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United States v. Woods

United States Court of Appeals, Eighth Circuit

July 15, 2016

United States of America, Plaintiff-Appellee
Bob L. Woods, Defendant-Appellant

          Submitted: June 15, 2016

         Appeal from United States District Court for the Eastern District of Missouri-Cape Girardeau

          Before SMITH and GRUENDER, Circuit Judges, and KETCHMARK, [1] District Judge.

          GRUENDER, Circuit Judge.

         Following a jury trial, Bob L. Woods was convicted of possession of a controlled substance with intent to distribute, in violation of 21 U.S.C. § 841(a)(1); possession of a firearm as a felon, in violation of 18 U.S.C. § 922(g)(1); and possession of a firearm in furtherance of a drug-trafficking crime, in violation of 18 U.S.C. § 924(c)(1)(A). Woods appeals, alleging that the district court[2] erred when it denied his motion to suppress evidence. We affirm.


         On April 9, 2014, Sergeant David Austin DeLisle of the Portageville, Missouri Police Department observed Woods and a passenger exit a McDonald's drive-through in a grey Cadillac with heavily tinted windows. Sergeant DeLisle was familiar with Woods. He had received information that Woods was a drug trafficker and that his vehicle contained hidden compartments that he used to hide narcotics. After he saw Woods throw a piece of paper out of his car onto the street, Sergeant DeLisle decided to conduct a traffic stop. The stop occurred at 12:46 p.m.

         Sergeant DeLisle told Woods that he had been stopped because of two potential traffic violations: his windows appeared to be tinted too darkly and he had been observed throwing litter on a public roadway. A test of the vehicle's windows revealed that they were not illegally tinted. During his initial conversation with Woods, Sergeant DeLisle noticed a fake iPhone that he believed-and later confirmed-was actually a set of digital scales. Sergeant DeLisle also detected a faint odor of marijuana. Woods told Sergeant DeLisle that he was traveling to Kennett, Missouri. However, Woods's passenger told another officer that they were going to Memphis, Tennessee.

         Sergeant DeLisle asked Woods if he could search the vehicle, and Woods consented. Sergeant DeLisle then requested a drug-detecting canine; because he suspected that Woods stored illegal items in hidden compartments in his vehicle, DeLisle did not think that he would be able to find any contraband through a routine search without a drug-detecting canine. DeLisle issued citations to Woods for littering and for failing to provide proof of insurance. DeLisle estimated that it took between fifteen and twenty minutes to address the littering, window tint, and insurance issues. After issuing the citations, DeLisle extended the traffic stop to wait for the canine officer to arrive.

         An officer with a drug-detecting canine arrived at the scene at 1:24 p.m., approximately forty minutes after DeLisle initiated the traffic stop. The canine alerted to the presence of narcotics inside the vehicle. At that point, DeLisle decided to impound the vehicle and take Woods to the police station for questioning. Officers searching the impounded vehicle found a compartment underneath the back seat containing marijuana, methamphetamine, cocaine, and a firearm.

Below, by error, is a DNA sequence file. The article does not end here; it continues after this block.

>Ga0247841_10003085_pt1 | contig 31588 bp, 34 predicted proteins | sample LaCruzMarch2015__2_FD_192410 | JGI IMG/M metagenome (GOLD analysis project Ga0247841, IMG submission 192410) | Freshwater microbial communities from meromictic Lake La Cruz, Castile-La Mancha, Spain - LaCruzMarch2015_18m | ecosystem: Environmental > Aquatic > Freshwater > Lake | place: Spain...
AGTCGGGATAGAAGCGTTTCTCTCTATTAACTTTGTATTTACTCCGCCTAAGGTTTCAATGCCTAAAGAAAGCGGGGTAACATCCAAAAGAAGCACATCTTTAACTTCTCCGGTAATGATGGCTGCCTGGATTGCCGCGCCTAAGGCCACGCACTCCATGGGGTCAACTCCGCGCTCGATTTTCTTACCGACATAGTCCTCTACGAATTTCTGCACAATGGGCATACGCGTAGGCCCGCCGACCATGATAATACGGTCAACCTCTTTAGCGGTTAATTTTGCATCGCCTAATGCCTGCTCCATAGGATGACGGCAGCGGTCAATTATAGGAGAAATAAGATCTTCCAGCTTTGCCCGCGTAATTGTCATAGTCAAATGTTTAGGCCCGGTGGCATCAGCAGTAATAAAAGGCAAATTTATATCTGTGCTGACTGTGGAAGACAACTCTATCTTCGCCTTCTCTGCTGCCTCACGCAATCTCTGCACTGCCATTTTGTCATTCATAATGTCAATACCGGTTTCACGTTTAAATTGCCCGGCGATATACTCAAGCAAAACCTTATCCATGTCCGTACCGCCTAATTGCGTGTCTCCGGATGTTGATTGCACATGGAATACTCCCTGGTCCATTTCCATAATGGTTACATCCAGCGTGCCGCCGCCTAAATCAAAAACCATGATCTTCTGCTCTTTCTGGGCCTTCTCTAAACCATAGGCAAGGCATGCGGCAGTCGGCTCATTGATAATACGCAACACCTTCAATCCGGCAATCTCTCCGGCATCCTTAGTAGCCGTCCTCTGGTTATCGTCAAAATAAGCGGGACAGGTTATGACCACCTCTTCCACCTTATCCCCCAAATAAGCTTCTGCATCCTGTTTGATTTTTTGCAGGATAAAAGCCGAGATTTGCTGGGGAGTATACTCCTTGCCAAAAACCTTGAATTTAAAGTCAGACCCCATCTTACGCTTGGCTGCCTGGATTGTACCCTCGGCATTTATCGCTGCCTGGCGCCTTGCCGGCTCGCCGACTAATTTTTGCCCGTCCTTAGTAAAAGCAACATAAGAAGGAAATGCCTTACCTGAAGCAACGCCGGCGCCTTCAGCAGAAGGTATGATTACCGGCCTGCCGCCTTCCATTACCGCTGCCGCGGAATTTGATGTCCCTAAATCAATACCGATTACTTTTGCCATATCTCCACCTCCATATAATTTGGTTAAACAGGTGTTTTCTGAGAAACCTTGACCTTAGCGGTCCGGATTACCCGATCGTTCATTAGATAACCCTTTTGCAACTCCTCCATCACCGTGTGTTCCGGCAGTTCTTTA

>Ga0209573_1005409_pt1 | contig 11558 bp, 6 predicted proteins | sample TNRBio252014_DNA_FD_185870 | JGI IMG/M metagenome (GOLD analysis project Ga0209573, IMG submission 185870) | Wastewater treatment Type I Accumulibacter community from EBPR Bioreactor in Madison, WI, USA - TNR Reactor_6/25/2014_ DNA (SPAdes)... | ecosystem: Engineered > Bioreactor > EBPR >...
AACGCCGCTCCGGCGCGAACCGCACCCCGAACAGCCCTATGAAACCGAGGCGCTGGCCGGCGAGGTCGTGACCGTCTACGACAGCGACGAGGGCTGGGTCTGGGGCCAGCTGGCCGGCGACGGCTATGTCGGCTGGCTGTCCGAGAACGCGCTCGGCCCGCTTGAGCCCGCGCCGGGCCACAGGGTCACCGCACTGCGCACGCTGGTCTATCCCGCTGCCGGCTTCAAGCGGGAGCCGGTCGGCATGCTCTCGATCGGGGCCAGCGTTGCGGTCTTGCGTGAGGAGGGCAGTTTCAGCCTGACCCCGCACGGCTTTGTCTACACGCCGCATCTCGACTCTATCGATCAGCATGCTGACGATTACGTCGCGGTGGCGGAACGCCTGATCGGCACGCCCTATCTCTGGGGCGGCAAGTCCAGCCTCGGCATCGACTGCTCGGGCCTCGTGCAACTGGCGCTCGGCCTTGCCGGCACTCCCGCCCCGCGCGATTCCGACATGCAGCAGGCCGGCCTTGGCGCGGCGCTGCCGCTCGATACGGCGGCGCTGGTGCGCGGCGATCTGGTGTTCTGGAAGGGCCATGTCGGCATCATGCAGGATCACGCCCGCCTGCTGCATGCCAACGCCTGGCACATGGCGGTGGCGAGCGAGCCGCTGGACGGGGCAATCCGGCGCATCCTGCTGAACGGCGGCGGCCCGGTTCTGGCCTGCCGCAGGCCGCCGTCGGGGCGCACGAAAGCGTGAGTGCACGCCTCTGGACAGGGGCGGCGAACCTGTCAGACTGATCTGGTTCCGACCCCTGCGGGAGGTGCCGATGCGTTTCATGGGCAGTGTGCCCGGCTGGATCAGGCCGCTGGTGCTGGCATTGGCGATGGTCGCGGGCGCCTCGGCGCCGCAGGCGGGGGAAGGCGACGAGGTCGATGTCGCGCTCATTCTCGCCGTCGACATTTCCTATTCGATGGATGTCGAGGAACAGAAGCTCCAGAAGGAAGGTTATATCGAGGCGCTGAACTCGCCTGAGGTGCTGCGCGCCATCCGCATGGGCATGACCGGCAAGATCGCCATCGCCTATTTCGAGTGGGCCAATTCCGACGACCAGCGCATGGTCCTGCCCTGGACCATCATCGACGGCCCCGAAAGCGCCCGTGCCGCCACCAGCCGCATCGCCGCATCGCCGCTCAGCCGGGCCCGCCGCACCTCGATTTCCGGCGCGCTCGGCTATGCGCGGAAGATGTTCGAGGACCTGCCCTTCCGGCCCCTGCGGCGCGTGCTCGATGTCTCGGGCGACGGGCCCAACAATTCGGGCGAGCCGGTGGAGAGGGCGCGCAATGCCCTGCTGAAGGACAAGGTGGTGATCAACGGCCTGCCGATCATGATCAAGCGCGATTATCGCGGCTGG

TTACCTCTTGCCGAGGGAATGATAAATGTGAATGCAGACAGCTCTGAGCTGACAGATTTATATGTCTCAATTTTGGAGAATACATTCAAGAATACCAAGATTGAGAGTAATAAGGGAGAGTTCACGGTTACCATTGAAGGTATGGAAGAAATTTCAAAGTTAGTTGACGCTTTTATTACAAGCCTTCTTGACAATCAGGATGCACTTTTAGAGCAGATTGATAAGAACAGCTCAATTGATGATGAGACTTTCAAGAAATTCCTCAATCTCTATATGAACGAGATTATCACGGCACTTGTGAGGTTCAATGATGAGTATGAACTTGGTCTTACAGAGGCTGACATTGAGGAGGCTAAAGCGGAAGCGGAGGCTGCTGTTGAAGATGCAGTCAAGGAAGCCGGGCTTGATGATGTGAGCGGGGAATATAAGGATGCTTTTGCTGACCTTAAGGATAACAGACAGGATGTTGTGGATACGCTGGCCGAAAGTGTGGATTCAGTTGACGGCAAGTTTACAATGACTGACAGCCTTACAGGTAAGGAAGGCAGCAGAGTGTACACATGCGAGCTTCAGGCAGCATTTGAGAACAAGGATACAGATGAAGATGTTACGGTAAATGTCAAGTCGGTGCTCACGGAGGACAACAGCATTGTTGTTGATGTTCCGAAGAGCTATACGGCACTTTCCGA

Sergeant DeLisle and another officer interviewed Woods. Before questioning, DeLisle read Woods the Miranda warnings from a form. See Miranda v. Arizona, 384 U.S. 439 (1966). Woods refused to sign part of the form to acknowledge that he was waiving his Miranda rights. However, Woods told the officers that he was willing to speak with them. Woods admitted during the interview that the drugs and firearm belonged to him, not the passenger. Throughout the interview, Woods did not refuse to answer questions, invoke his right to counsel, or tell the officers that he did not want to speak with them any longer.

         Woods was interviewed a second time two days later by federal law-enforcement officers. The officers read Woods his Miranda rights before questioning him. Woods stated that he understood his rights, agreed to speak with the officers, and again claimed that the drugs and firearm found in his vehicle belonged to him.

         After his indictment, Woods filed a motion to suppress the physical evidence and his statements. He argued that he was unlawfully stopped and unlawfully detained. He also argued that the incriminating statements he made during both interviews should be suppressed because he did not waive his Miranda rights. The magistrate judge recommended that Woods's motion be denied. The district court adopted the report and recommendation over Woods's objection and denied the motion to suppress.

         The items of physical evidence seized from the vehicle, as well as the statements Woods made during his interviews, were admitted at Woods's jury trial. The jury found Woods guilty of all three counts of the indictment. The district court sentenced Woods to an aggregate ...

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